Volume 2013 Supplement 1

7th Asia Pacific Paediatric Endocrine Society (APPES) Biennial Scientific Meeting

Open Access

Waist to height ratio; a simple and valid index for metabolic syndrome in Korean adolescents

  • In-Hyuk Chung1,
  • Sang Shin Park2 and
  • Eun-Gyong Yoo1
International Journal of Pediatric Endocrinology20132013(Suppl 1):P171

DOI: 10.1186/1687-9856-2013-S1-P171

Published: 3 October 2013

The incidence of metabolic syndrome (MS) is increasing in adolescents, which can lead to major health threats in the future. Body mass index (BMI) and waist circumference (WC) are commonly used for identifying adolescents at higher risk for MS, but BMI is not a measure of fat distribution, and different BMI and WC cut offs are used according to age. Waist-to-height ratio (WHtR)can be a good indicator for MS, because it includes WC, a good proxy for visceral adiposity. Same WHtR cut off might be used throughout adolescence because it accounts for growth in height by age. We evaluated the validity of WHtR, when compared to BMI and WC, in identifying adolescents with MS.

We analyzed data for 4,068 adolescents aged 10-18 years from the Korean National Health and Nutrition Examination Surveys conducted between 1998 and 2008. MS was defined by International Diabetes Federation criteria. The receiver operating characteristic (ROC) curve was used to determine the ideal WHtR cut off. Area under the curve (AUC), sensitivity and specificity of WHtR for identifying MS were calculated from the ROC curve, and compared with those of BMI (≥ 95P for age and sex) and WC (≥ 90P for age and sex).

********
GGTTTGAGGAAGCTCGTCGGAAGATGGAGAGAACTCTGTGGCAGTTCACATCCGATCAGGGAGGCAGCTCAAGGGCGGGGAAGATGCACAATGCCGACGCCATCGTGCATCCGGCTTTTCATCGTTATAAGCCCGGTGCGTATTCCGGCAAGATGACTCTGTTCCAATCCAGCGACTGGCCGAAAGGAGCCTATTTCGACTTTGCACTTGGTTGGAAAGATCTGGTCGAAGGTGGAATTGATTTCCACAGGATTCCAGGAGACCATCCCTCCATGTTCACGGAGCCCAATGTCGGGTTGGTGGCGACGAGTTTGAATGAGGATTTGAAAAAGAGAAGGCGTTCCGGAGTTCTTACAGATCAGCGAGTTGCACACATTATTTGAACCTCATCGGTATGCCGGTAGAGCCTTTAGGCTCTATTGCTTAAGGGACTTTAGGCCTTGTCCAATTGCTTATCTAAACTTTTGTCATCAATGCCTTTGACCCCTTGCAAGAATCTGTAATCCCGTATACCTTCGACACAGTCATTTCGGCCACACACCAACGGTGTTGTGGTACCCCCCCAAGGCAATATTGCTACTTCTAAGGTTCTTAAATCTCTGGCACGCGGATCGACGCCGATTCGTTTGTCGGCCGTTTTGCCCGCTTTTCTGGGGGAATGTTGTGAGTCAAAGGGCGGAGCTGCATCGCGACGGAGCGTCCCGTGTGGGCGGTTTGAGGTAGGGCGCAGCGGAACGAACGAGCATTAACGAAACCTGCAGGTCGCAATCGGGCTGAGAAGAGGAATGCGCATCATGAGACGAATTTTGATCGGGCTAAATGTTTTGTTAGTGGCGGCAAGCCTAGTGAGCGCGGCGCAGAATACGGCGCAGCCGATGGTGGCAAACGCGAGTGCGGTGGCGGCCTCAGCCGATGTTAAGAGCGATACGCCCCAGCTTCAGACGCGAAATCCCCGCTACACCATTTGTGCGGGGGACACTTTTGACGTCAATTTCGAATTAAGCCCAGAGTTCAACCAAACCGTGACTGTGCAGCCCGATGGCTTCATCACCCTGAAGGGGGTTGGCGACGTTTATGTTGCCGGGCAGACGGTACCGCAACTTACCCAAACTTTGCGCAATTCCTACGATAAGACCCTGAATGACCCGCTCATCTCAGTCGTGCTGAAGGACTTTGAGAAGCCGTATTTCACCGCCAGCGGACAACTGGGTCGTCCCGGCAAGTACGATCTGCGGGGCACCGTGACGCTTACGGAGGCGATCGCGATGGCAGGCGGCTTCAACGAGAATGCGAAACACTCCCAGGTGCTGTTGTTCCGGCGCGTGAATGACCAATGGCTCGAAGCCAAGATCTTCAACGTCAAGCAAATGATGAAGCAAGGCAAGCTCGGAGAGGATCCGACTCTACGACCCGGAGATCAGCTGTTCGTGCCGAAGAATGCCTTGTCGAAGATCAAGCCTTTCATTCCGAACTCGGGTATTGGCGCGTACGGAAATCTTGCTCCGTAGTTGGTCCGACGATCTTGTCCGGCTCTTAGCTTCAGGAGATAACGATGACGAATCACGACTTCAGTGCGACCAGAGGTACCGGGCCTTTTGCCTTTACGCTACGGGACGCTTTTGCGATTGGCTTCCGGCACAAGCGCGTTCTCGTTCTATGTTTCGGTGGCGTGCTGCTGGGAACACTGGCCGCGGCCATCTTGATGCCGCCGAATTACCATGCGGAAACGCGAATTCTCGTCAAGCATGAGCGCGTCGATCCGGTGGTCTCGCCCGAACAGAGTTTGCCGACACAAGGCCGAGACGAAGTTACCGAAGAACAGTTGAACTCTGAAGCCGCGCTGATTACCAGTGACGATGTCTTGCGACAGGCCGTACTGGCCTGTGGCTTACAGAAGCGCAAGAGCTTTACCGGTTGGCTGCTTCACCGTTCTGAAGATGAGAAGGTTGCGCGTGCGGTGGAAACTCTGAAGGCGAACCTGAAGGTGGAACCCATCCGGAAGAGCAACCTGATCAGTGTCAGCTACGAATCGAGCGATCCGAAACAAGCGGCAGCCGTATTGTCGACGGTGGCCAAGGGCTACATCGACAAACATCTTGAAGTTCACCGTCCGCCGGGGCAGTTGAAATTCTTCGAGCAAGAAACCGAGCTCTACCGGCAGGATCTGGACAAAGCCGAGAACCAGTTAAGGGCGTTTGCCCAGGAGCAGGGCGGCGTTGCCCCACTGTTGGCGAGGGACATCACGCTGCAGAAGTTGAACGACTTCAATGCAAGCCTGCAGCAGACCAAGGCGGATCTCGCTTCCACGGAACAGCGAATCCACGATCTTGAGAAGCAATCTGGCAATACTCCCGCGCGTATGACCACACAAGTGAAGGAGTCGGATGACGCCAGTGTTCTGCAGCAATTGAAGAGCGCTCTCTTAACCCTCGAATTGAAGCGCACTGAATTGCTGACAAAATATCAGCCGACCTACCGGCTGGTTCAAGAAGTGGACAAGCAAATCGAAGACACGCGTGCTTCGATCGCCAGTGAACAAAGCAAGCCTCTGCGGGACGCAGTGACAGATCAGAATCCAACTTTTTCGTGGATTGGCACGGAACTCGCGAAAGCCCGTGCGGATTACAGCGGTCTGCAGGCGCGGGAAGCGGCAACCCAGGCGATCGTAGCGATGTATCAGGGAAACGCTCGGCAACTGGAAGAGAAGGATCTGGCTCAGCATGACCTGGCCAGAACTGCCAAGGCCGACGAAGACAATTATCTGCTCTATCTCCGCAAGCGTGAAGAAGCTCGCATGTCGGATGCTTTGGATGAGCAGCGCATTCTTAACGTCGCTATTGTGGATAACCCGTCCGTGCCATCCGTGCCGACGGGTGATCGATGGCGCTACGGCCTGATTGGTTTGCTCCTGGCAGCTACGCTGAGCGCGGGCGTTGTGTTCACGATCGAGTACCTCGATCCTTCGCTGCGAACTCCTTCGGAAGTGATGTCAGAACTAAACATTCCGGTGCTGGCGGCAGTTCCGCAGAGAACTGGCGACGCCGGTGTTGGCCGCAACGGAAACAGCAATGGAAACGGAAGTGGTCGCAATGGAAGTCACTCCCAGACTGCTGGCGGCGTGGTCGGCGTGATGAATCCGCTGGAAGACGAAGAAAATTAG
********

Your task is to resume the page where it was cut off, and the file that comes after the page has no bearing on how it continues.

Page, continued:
The prevalence of MS was 2.4% in boys, 2.1% in girls. The ideal WHtR cut off was 0.51 (sensitivity 94.3%, specificity 94.4%) for boys, and 0.48 (sensitivity 100%, specificity 87.6%) for girls. In ROC curve analysis, the AUC of BMI, WC and WHtR were 0.957, 0.971 and 0.966 in identifying MS for boys and 0.935, 0.965 and 0.961 for girls, respectively. For boys, the sensitivity of BMI, WC and WHtR (≥0.51)was65.4%, 100% and 98.1% and specificity was 95.5%, 89.6% and 89.3%, respectively. For girls, sensitivity of BMI, WC and WHtR (≥0.48) was 67.5%, 97.5% and 100% and specificity was 94.7%, 90.8% and 87.8%, respectively. WHtR is a simple and valid index for predicting MS in adolescents. WHtR is almost as useful as WC, and it has the advantage that age specific reference tables are not required.

Authors’ Affiliations

Department of Pediatrics, College of Medicine, CHA University
Department of Veterinary Integrative Biosciences, College of Veterinary Medicine and Biomedical Sciences, Texas A & M University


© Chung et al; licensee BioMed Central Ltd. 2013

This article is published under license to BioMed Central Ltd. This is an Open Access article distributed under the terms of the Creative Commons Attribution License (http://creativecommons.org/licenses/by/2.0), which permits unrestricted use, distribution, and reproduction in any medium, provided the original work is properly cited.